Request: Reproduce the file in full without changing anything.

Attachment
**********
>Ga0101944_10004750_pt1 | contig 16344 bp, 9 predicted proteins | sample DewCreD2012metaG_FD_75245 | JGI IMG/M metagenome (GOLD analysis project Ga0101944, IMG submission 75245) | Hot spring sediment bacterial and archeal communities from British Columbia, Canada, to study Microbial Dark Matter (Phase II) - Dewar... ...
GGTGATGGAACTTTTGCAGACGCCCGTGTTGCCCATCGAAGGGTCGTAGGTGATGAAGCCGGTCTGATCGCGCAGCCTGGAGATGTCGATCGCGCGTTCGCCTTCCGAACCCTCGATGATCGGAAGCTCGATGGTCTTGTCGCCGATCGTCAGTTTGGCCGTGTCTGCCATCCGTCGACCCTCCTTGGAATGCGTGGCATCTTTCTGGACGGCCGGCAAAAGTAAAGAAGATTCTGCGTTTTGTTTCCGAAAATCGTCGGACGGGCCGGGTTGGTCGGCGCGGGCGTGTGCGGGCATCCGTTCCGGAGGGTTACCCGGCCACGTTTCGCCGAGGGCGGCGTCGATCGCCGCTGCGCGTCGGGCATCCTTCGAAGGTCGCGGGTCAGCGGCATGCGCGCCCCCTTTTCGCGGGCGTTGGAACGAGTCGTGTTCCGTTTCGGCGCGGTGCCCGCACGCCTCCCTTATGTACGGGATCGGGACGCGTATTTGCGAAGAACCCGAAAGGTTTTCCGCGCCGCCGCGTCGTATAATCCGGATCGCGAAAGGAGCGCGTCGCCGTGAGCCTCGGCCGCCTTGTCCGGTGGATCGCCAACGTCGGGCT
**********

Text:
>Ga0101944_10004750_pt1 | contig 16344 bp, 9 predicted proteins | sample DewCreD2012metaG_FD_75245 | JGI IMG/M metagenome (GOLD analysis project Ga0101944, IMG submission 75245) | Hot spring sediment bacterial and archeal communities from British Columbia, Canada, to study Microbial Dark Matter (Phase II) - Dewar... ...
GGTGATGGAACTTTTGCAGACGCCCGTGTTGCCCATCGAAGGGTCGTAGGTGATGAAGCCGGTCTGATCGCGCAGCCTGGAGATGTCGATCGCGCGTTCGCCTTCCGAACCCTCGATGATCGGAAGCTCGATGGTCTTGTCGCCGATCGTCAGTTTGGCCGTGTCTGCCATCCGTCGACCCTCCTTGGAATGCGTGGCATCTTTCTGGACGGCCGGCAAAAGTAAAGAAGATTCTGCGTTTTGTTTCCGAAAATCGTCGGACGGGCCGGGTTGGTCGGCGCGGGCGTGTGCGGGCATCCGTTCCGGAGGGTTACCCGGCCACGTTTCGCCGAGGGCGGCGTCGATCGCCGCTGCGCGTCGGGCATCCTTCGAAGGTCGCGGGTCAGCGGCATGCGCGCCCCCTTTTCGCGGGCGTTGGAACGAGTCGTGTTCCGTTTCGGCGCGGTGCCCGCACGCCTCCCTTATGTACGGGATCGGGACGCGTATTTGCGAAGAACCCGAAAGGTTTTCCGCGCCGCCGCGTCGTATAATCCGGATCGCGAAAGGAGCGCGTCGCCGTGAGCCTCGGCCGCCTTGTCCGGTGGATCGCCAACGTCGGGCT